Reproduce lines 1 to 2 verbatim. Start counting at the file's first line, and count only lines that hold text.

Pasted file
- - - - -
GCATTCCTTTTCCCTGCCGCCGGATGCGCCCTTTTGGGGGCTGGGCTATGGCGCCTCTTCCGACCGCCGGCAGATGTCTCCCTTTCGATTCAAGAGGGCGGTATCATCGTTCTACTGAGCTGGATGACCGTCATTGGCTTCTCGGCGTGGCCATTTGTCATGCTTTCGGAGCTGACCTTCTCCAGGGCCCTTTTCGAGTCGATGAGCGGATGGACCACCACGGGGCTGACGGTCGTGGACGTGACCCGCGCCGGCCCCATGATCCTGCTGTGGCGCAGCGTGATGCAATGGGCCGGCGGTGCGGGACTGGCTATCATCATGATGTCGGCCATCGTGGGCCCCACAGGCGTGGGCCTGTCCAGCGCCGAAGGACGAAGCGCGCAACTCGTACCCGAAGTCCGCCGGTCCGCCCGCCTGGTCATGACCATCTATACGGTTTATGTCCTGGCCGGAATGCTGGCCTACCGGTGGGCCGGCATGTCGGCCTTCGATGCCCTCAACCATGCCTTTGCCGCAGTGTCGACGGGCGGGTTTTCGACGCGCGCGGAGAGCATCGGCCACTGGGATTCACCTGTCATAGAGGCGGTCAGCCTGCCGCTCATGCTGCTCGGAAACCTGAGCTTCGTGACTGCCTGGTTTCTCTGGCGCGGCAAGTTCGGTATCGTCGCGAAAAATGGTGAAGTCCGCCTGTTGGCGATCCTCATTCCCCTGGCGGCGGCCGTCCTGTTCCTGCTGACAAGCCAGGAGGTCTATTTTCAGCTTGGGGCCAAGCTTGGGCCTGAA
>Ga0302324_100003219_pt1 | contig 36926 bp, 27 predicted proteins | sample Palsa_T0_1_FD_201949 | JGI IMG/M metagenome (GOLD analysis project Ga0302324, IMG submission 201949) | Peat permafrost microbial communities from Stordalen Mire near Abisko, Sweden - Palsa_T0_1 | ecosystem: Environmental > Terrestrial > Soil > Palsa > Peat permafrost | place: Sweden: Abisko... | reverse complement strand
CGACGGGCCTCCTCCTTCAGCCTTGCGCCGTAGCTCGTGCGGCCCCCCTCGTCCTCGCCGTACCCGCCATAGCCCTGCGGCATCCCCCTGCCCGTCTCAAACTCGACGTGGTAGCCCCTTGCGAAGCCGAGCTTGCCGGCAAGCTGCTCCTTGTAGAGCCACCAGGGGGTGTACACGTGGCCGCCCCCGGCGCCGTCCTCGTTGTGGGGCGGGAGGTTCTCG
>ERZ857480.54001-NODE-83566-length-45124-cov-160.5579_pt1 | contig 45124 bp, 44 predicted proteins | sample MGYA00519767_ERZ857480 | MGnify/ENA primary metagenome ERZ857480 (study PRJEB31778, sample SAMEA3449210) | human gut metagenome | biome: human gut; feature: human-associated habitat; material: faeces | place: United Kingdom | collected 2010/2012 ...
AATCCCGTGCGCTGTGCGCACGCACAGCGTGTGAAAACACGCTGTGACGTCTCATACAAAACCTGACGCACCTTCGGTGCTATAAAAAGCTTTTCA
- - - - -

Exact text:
GCATTCCTTTTCCCTGCCGCCGGATGCGCCCTTTTGGGGGCTGGGCTATGGCGCCTCTTCCGACCGCCGGCAGATGTCTCCCTTTCGATTCAAGAGGGCGGTATCATCGTTCTACTGAGCTGGATGACCGTCATTGGCTTCTCGGCGTGGCCATTTGTCATGCTTTCGGAGCTGACCTTCTCCAGGGCCCTTTTCGAGTCGATGAGCGGATGGACCACCACGGGGCTGACGGTCGTGGACGTGACCCGCGCCGGCCCCATGATCCTGCTGTGGCGCAGCGTGATGCAATGGGCCGGCGGTGCGGGACTGGCTATCATCATGATGTCGGCCATCGTGGGCCCCACAGGCGTGGGCCTGTCCAGCGCCGAAGGACGAAGCGCGCAACTCGTACCCGAAGTCCGCCGGTCCGCCCGCCTGGTCATGACCATCTATACGGTTTATGTCCTGGCCGGAATGCTGGCCTACCGGTGGGCCGGCATGTCGGCCTTCGATGCCCTCAACCATGCCTTTGCCGCAGTGTCGACGGGCGGGTTTTCGACGCGCGCGGAGAGCATCGGCCACTGGGATTCACCTGTCATAGAGGCGGTCAGCCTGCCGCTCATGCTGCTCGGAAACCTGAGCTTCGTGACTGCCTGGTTTCTCTGGCGCGGCAAGTTCGGTATCGTCGCGAAAAATGGTGAAGTCCGCCTGTTGGCGATCCTCATTCCCCTGGCGGCGGCCGTCCTGTTCCTGCTGACAAGCCAGGAGGTCTATTTTCAGCTTGGGGCCAAGCTTGGGCCTGAA
>Ga0302324_100003219_pt1 | contig 36926 bp, 27 predicted proteins | sample Palsa_T0_1_FD_201949 | JGI IMG/M metagenome (GOLD analysis project Ga0302324, IMG submission 201949) | Peat permafrost microbial communities from Stordalen Mire near Abisko, Sweden - Palsa_T0_1 | ecosystem: Environmental > Terrestrial > Soil > Palsa > Peat permafrost | place: Sweden: Abisko... | reverse complement strand